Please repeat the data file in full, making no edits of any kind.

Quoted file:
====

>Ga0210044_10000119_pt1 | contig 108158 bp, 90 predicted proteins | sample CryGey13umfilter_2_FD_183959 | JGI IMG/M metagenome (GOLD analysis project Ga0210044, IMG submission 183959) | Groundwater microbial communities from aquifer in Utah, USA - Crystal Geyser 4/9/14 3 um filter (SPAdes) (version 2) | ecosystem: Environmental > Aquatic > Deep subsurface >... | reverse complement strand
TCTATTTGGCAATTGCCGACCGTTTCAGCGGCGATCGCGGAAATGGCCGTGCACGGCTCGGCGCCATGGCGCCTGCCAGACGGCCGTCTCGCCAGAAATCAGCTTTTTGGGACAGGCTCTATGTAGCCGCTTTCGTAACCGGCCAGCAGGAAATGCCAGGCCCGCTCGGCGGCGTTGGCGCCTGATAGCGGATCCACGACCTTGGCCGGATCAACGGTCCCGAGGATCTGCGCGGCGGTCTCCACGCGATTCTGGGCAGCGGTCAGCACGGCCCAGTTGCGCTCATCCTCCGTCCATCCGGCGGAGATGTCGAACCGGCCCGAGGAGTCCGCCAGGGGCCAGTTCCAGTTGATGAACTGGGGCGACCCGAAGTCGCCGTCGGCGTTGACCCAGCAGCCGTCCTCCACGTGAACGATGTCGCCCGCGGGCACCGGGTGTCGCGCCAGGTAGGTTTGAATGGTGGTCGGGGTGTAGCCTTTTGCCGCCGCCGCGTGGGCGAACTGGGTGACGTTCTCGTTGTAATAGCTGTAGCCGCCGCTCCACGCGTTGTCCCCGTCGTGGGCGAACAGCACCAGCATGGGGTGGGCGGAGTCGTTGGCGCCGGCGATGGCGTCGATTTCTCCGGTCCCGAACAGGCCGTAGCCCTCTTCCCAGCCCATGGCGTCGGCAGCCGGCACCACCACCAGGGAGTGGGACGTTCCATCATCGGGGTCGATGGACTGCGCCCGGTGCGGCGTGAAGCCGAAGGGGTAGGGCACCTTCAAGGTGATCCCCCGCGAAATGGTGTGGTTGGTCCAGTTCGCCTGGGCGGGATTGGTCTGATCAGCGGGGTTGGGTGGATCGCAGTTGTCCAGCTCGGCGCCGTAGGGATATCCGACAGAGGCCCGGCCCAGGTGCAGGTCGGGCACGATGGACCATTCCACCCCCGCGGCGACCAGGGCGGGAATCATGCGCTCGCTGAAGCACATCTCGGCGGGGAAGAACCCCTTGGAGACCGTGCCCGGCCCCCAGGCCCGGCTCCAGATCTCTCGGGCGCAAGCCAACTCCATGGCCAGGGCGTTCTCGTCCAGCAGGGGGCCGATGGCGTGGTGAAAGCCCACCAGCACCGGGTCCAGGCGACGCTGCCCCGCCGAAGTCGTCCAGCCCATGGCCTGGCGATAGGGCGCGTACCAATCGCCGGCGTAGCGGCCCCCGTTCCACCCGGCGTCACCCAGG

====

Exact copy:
>Ga0210044_10000119_pt1 | contig 108158 bp, 90 predicted proteins | sample CryGey13umfilter_2_FD_183959 | JGI IMG/M metagenome (GOLD analysis project Ga0210044, IMG submission 183959) | Groundwater microbial communities from aquifer in Utah, USA - Crystal Geyser 4/9/14 3 um filter (SPAdes) (version 2) | ecosystem: Environmental > Aquatic > Deep subsurface >... | reverse complement strand
TCTATTTGGCAATTGCCGACCGTTTCAGCGGCGATCGCGGAAATGGCCGTGCACGGCTCGGCGCCATGGCGCCTGCCAGACGGCCGTCTCGCCAGAAATCAGCTTTTTGGGACAGGCTCTATGTAGCCGCTTTCGTAACCGGCCAGCAGGAAATGCCAGGCCCGCTCGGCGGCGTTGGCGCCTGATAGCGGATCCACGACCTTGGCCGGATCAACGGTCCCGAGGATCTGCGCGGCGGTCTCCACGCGATTCTGGGCAGCGGTCAGCACGGCCCAGTTGCGCTCATCCTCCGTCCATCCGGCGGAGATGTCGAACCGGCCCGAGGAGTCCGCCAGGGGCCAGTTCCAGTTGATGAACTGGGGCGACCCGAAGTCGCCGTCGGCGTTGACCCAGCAGCCGTCCTCCACGTGAACGATGTCGCCCGCGGGCACCGGGTGTCGCGCCAGGTAGGTTTGAATGGTGGTCGGGGTGTAGCCTTTTGCCGCCGCCGCGTGGGCGAACTGGGTGACGTTCTCGTTGTAATAGCTGTAGCCGCCGCTCCACGCGTTGTCCCCGTCGTGGGCGAACAGCACCAGCATGGGGTGGGCGGAGTCGTTGGCGCCGGCGATGGCGTCGATTTCTCCGGTCCCGAACAGGCCGTAGCCCTCTTCCCAGCCCATGGCGTCGGCAGCCGGCACCACCACCAGGGAGTGGGACGTTCCATCATCGGGGTCGATGGACTGCGCCCGGTGCGGCGTGAAGCCGAAGGGGTAGGGCACCTTCAAGGTGATCCCCCGCGAAATGGTGTGGTTGGTCCAGTTCGCCTGGGCGGGATTGGTCTGATCAGCGGGGTTGGGTGGATCGCAGTTGTCCAGCTCGGCGCCGTAGGGATATCCGACAGAGGCCCGGCCCAGGTGCAGGTCGGGCACGATGGACCATTCCACCCCCGCGGCGACCAGGGCGGGAATCATGCGCTCGCTGAAGCACATCTCGGCGGGGAAGAACCCCTTGGAGACCGTGCCCGGCCCCCAGGCCCGGCTCCAGATCTCTCGGGCGCAAGCCAACTCCATGGCCAGGGCGTTCTCGTCCAGCAGGGGGCCGATGGCGTGGTGAAAGCCCACCAGCACCGGGTCCAGGCGACGCTGCCCCGCCGAAGTCGTCCAGCCCATGGCCTGGCGATAGGGCGCGTACCAATCGCCGGCGTAGCGGCCCCCGTTCCACCCGGCGTCACCCAGG